Anyone who still thinks that overzealous, conviction-hungry prosecutors and police do more good than harm should take a look at the case of Michael Morton, a man from Texas who spent 25 years in prison after being wrongful convicted for murdering his wife, Christine, in 1986.
As incredible as it sounds, studies of wrongful convictions reveal that in more than 25% of the cases a false confession or other self-incriminating statement was used as evidence by the prosecution. Why would an innocent person ever confess to a heinous crime that they did not commit? – Part 2 of a series on The Common Causes of Wrongful Convictions.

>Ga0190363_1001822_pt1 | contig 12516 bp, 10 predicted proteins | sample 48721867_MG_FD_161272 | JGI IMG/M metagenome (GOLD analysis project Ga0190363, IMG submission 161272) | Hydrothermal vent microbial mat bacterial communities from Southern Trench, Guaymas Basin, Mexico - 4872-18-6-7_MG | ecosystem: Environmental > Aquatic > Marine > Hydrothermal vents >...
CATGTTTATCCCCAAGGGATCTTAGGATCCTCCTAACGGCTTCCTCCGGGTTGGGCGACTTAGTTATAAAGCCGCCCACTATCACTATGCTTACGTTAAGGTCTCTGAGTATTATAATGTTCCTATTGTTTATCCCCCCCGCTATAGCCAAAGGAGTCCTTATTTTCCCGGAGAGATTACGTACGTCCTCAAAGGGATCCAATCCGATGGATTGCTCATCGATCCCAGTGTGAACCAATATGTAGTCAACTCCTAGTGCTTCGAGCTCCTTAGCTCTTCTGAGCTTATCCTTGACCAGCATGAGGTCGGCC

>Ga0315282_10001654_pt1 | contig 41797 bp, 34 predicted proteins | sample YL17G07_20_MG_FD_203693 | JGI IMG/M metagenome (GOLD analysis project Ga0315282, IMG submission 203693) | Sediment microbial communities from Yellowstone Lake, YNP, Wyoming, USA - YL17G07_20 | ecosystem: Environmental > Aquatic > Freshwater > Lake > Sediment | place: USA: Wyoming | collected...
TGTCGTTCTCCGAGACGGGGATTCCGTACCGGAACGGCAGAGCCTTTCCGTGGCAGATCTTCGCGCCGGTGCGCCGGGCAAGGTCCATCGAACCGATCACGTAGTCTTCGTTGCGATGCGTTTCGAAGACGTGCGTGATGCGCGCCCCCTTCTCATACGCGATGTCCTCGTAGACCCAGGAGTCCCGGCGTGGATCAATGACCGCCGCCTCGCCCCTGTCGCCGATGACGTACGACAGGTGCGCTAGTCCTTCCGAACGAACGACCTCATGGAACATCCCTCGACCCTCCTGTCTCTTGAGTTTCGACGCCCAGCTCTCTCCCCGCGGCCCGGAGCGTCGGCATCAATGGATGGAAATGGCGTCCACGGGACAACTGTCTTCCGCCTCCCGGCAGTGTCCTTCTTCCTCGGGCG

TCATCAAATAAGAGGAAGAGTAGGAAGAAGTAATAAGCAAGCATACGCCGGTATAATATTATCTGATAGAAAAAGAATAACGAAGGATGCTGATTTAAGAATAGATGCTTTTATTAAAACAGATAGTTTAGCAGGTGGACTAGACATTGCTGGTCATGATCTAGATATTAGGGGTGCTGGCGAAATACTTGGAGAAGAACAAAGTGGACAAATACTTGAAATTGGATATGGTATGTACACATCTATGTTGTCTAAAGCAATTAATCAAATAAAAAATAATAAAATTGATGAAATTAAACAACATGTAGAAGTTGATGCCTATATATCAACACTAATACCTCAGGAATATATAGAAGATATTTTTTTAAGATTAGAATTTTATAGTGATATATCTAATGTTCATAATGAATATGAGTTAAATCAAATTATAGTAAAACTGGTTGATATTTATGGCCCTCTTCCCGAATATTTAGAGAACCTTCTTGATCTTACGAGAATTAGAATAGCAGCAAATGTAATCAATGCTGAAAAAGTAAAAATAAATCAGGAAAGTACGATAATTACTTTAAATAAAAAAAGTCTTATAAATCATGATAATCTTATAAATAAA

In 2002, Carl Chatman was falsely accused and wrongly convicted of rape. Finally exonerated after 11 years in prison, he has filed a federal lawsuit against the city of Chicago, the Chicago police department, and others involved in this travesty of justice.
Eyewitness misidentification has been a contributing factor in over 75% of wrongful convictions in recent years. In this article we take a look at what is a widespread problem – Part 1 of a series on The Common Causes of Wrongful Convictions.